In addition to patient counseling and clinical diagnostics, the lion’s share of a cardiologist’s work consists of collecting data to be able to better treat future cases based on the gathered information. Until now, this data was recorded in Excel spreadsheets or many other communication platforms. A software is designed to facilitate a cross-industry exchange.
The heart: it consists of a left and right chamber, two atria (upper chambers) and the aorta. It supports all other organs such as the liver and kidneys and makes up approximately 0.5 percent of your body weight. It is the most important organ in our body and is constantly being researched. Modern medicine is unthinkable without artificial heart valves and even a transplant of the muscular organ.
Unfortunately, people aren’t always born with healthy hearts or they are affected by heart diseases over the course of the lives. This is where cardiologists come in. They examine the organ’s function and make a diagnosis. To do this, they collect, archive and process vast amounts of data. This is also called mass data or “big data“. Yet not all data that is being collected is essential for attending physicians. So far, Germany has no national directory of symptoms, causes and treatment plans for physicians to procure important information on similar cases. How can cardiologists quickly and accurately determine which information is useful for the treatment of their patients?
To find a solution for the big data issue, experts from the Charité University Hospital, the Max Delbrück Center, and the German Heart Institute Berlin joined forces in the eHealth project "SMART". They are assisted by information scientists at the Hasso Plattner Institute (HPI). The project that is funded by the German Federal Ministry of Science and Research (Bundesministerium für Wissenschaft und Forschung), develops an IT platform to "make important treatment data that is collected and distributed over different systems directly available in one system for attending physicians", explains D. Eng. Matthieu-P. Schapranow, Program Manager E-Health & Life Sciences at the HPI. To do this, mathematical models are used, among other things. In the case of heart failure for instance, where the heart is no longer able to pump enough blood to the rest of the body, many causes and factors like stress or medication intake come together. ”With the help of innovative real-time data analysis, we are supporting health professionals and researchers in identifying potential risk factors and making any necessary adjustments in treatment plans at an early stage." The system is currently still in the development stages but is already being used and tested by cardiologists in medical practices and hospitals within the scope of this project. "These days, our problem is not to generate ever increasing amounts of data, but rather to combine this data and make relevant connections as it pertains to the treatment", says Schapranow.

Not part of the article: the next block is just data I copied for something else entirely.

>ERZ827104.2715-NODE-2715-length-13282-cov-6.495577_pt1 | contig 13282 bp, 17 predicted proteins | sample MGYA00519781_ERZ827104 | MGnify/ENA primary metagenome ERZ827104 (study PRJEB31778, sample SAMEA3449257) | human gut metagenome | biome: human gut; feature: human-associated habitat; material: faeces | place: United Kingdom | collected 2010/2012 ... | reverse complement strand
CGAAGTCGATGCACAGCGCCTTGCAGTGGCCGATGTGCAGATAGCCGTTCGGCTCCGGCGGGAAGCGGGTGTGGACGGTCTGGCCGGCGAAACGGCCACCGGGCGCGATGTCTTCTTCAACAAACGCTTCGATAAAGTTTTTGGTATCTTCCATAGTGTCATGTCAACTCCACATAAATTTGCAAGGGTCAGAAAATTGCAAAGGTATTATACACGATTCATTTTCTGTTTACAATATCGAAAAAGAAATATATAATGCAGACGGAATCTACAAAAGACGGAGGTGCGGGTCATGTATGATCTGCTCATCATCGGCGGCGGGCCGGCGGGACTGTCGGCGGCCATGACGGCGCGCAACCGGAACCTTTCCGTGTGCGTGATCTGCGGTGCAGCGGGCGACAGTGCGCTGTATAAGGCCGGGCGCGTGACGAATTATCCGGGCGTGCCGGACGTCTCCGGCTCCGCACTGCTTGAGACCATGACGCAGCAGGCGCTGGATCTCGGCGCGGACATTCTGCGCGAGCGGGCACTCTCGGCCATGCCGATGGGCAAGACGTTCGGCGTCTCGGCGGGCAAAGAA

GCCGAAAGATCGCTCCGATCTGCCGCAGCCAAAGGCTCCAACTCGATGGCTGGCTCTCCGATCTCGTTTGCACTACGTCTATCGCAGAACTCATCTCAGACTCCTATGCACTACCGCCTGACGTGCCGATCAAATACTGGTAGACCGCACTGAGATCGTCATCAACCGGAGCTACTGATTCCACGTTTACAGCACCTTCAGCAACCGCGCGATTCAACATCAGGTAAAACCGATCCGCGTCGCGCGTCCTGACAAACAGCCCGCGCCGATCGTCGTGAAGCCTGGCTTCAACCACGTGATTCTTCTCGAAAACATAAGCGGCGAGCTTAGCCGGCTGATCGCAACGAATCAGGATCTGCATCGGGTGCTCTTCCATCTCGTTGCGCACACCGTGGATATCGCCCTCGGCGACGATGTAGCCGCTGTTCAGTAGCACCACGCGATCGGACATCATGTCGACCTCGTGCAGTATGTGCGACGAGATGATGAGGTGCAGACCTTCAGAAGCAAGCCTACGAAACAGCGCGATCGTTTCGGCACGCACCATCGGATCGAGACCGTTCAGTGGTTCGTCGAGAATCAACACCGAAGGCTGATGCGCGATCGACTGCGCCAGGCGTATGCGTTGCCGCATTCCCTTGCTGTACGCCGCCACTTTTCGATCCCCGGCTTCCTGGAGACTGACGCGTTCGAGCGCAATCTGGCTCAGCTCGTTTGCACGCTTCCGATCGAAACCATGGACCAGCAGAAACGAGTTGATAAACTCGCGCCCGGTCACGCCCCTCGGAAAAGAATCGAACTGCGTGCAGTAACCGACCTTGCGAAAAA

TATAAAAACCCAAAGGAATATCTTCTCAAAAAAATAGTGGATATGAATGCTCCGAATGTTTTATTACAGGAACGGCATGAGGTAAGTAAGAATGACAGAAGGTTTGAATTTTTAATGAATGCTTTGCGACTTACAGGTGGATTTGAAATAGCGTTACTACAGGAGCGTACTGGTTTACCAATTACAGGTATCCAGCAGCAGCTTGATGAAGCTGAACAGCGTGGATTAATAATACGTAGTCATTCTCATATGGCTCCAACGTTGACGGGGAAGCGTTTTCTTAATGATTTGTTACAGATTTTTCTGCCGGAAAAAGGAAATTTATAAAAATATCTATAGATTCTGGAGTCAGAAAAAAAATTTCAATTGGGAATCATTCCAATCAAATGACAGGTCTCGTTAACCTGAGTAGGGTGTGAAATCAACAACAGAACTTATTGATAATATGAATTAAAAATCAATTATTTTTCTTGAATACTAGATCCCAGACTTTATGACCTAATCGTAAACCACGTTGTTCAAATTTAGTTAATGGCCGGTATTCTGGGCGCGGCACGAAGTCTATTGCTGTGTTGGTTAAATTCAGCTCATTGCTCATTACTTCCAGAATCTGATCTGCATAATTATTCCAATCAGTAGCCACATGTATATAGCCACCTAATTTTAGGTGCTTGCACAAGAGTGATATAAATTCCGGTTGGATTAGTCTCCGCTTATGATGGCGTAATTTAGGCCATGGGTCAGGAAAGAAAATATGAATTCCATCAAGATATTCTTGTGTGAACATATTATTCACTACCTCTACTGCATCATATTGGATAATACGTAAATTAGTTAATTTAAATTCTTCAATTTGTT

The model is very transparent for patients because there is no change to the course of treatment. However, they benefit from increased patient monitoring. To the system, mainly upcoming surgeries are relevant. Affected patients are asked beforehand whether they give permission for their data to be recorded in this system. The benefit of this is that the exchange between cardiologists and laboratories takes place much faster and in an automated fashion. “When a date for a heart valve surgery has been scheduled, for example, our system automatically notifies the group of people involved, for instance, the lab team, that they should expect a biopsy at that time, so they are able to schedule their laboratory processes accordingly.“ This is designed to ensure that no important data gets lost and can be digitally stored for decades.
Whether and when the Internet platform will also be used in hospitals or by general practitioners has currently not been determined yet.